Not having fancy palates, we often ordered the "Parisian Hot Dog," a long, tasty frankfurter on a hot, house-made baguette with an excess of melted cheese, served with perfect fries and mustardy mesclun salad. (They'd bring us a little boat of fresh mayonnaise for the fries, which we loved.) The onion soup, roasted chicken, steak frîtes, tart tatin, chocolate mousse, and many other classics were equally delicious.
Bistro tables covered with white paper to protect the linens and set with classic French tableware.
We were there last weekend for hot dogs, onion soup, and tart tatin, and I went again with friends this past Friday (onion soup, a creamy chicken-and-leek crepe, and tart tatin) and again on Saturday with my husband (onion soup, croque monsieur because they were out of hot dogs, and — how stupid in retrospect! — no dessert).
Onion soup, alcohol-free but marvelously rich, in a traditional crock.
A perfectly toasted croque monsieur, with our favorite fries and salad.
The thing is: that article was not an exaggeration. It is not easy to find very good versions of classic French dishes in Paris. At least we rarely succeed, but then we are always trying to pay American-style prices rather than, you know, 30 to 40 Euros apiece for a simple lunch without wine. (I dare you to locate an equally delicious roast chicken in St. Germain as was served in Kenmore Square, and you may double the price. Good luck.) Even the "Parisian hot dogs" of Paris, while affordable, aren't anywhere close to as elegant or delicious as the ones in Boston.
Since even tiny amounts of alcohol and large amounts of cream disagree with me, I can't have most of what's offered in Paris restaurants since both ingredients are integral to so many French dishes. This is why I'm always hunting for a simple roast chicken, etc. But, somehow, at Petit Robert I always had plenty of choices.
There is still a Petit Robert Bistro on Columbus Avenue in the South End, although we heard they are redecorating it and changing the menu. Here's hoping they don't tinker too much... we never loved it as we did the one in Kenmore Square, but we're grateful for it now. There's another PRB in Needham but that will be a last resort.
Our waiter told us that a "contemporary" French restaurant, will open in the Kenmore location later this month. "Contemporary" might sound appealing to you, but I'm wary. To me, it often translates to "weird," as in, "take a perfectly nice dish and then do something bizarre to 'update' it." I will bet that the PR for this restaurant will include the phrase "...with a twist." Run away.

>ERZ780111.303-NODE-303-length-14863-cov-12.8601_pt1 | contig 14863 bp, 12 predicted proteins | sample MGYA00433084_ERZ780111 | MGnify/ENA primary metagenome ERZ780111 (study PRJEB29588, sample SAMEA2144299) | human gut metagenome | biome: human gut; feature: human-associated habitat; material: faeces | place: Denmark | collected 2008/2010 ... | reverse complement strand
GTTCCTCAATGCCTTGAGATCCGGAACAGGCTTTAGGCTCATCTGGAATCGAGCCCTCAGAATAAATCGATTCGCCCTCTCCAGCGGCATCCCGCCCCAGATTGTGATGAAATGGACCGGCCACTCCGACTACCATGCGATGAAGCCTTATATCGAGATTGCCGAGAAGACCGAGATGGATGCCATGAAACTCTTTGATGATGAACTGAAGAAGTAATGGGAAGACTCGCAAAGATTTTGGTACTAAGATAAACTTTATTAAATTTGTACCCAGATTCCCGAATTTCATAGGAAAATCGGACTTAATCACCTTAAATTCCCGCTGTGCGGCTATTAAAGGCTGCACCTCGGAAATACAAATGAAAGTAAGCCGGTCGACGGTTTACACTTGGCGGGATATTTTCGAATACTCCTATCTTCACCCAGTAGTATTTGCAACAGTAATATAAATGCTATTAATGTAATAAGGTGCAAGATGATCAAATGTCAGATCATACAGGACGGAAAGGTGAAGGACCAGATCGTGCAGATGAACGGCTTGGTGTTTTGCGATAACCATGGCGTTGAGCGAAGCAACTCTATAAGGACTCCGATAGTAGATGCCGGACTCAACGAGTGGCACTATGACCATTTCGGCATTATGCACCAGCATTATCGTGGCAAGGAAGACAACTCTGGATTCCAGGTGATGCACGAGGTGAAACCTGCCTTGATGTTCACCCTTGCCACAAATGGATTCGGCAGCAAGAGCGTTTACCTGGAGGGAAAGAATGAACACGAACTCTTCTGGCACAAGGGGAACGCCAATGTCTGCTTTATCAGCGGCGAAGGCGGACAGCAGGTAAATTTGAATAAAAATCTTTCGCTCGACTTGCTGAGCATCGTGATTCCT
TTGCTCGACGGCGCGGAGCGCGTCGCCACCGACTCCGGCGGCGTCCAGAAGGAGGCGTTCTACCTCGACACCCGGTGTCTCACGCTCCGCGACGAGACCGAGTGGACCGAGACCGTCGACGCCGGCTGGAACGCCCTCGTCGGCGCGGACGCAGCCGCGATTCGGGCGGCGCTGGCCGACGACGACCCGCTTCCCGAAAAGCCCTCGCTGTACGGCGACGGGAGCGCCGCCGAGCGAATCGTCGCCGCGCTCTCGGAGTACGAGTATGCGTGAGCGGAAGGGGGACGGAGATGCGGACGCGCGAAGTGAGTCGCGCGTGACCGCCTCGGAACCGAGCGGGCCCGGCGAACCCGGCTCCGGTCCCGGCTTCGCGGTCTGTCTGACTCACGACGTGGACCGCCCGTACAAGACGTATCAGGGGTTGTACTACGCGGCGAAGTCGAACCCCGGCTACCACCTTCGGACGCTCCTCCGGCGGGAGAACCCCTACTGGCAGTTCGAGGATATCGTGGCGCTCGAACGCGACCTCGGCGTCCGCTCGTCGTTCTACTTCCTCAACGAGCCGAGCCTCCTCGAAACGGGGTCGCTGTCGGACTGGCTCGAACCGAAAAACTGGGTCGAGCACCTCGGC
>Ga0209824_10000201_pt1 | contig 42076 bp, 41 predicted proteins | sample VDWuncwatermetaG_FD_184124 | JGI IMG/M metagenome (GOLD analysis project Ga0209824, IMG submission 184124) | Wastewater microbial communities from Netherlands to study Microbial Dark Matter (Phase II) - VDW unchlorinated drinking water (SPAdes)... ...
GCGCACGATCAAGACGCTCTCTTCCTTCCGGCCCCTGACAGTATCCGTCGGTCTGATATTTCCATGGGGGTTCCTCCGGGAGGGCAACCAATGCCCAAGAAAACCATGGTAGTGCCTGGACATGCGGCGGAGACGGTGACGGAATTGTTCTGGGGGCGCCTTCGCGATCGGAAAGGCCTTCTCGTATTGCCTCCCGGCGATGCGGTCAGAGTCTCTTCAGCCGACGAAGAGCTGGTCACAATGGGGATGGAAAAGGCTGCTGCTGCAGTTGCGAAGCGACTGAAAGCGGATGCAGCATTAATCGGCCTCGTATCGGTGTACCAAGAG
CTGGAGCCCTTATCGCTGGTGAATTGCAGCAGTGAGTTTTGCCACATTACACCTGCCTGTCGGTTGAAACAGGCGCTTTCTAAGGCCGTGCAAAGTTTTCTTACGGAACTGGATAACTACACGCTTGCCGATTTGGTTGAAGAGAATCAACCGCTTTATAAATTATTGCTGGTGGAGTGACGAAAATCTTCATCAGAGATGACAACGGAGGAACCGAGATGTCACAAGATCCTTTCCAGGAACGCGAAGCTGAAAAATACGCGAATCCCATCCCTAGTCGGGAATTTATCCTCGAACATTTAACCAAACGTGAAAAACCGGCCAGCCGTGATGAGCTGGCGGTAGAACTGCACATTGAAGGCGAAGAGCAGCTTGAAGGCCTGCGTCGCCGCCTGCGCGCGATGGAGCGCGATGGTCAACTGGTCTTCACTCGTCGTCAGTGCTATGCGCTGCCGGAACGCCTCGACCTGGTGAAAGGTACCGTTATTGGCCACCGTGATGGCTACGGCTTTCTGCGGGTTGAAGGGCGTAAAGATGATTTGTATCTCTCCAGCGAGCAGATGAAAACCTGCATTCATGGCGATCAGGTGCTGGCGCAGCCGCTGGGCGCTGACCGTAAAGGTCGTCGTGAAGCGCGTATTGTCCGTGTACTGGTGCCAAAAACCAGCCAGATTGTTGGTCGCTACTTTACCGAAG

Hmm. I just did a little Googling and found this. It's called Josephine... and note the fourth paragraph! What did I tell you?
Bostonians are going to miss their coq au vin.
We also heard that there will be "family-style" seating in this new restaurant, meaning diners will share long tables and sit next to strangers. Conversation at meals has been a basic shared human experience since we first began breaking woolly mammoths and, later, bread together eons ago... but when you're stuck next to unknown quantities, it's by no means guaranteed to be convivial. There is plenty of casual restaurant seating like this in France, of course, but the French are used to it and understand how to conduct themselves accordingly. In general, Americans are not brought up to have such manners, especially when it comes to treating strangers graciously. Witness the recent parking-spacer saver dramas, the way people behave on crowded buses and the T, and the collective style of driving in Greater Boston. This new restaurant may need to provide haz-mat suits instead of linen napkins.
We will try out the new restaurant but I'm feeling a bit less than optimistic. Adieu, Petit Robert.
Update: Check out the Facebook page. Oh dear god. It looks like an upscale university dining hall. It also reminds me of Shake Shack. Revisiting my upbeat, "we'll give it a try" thinking.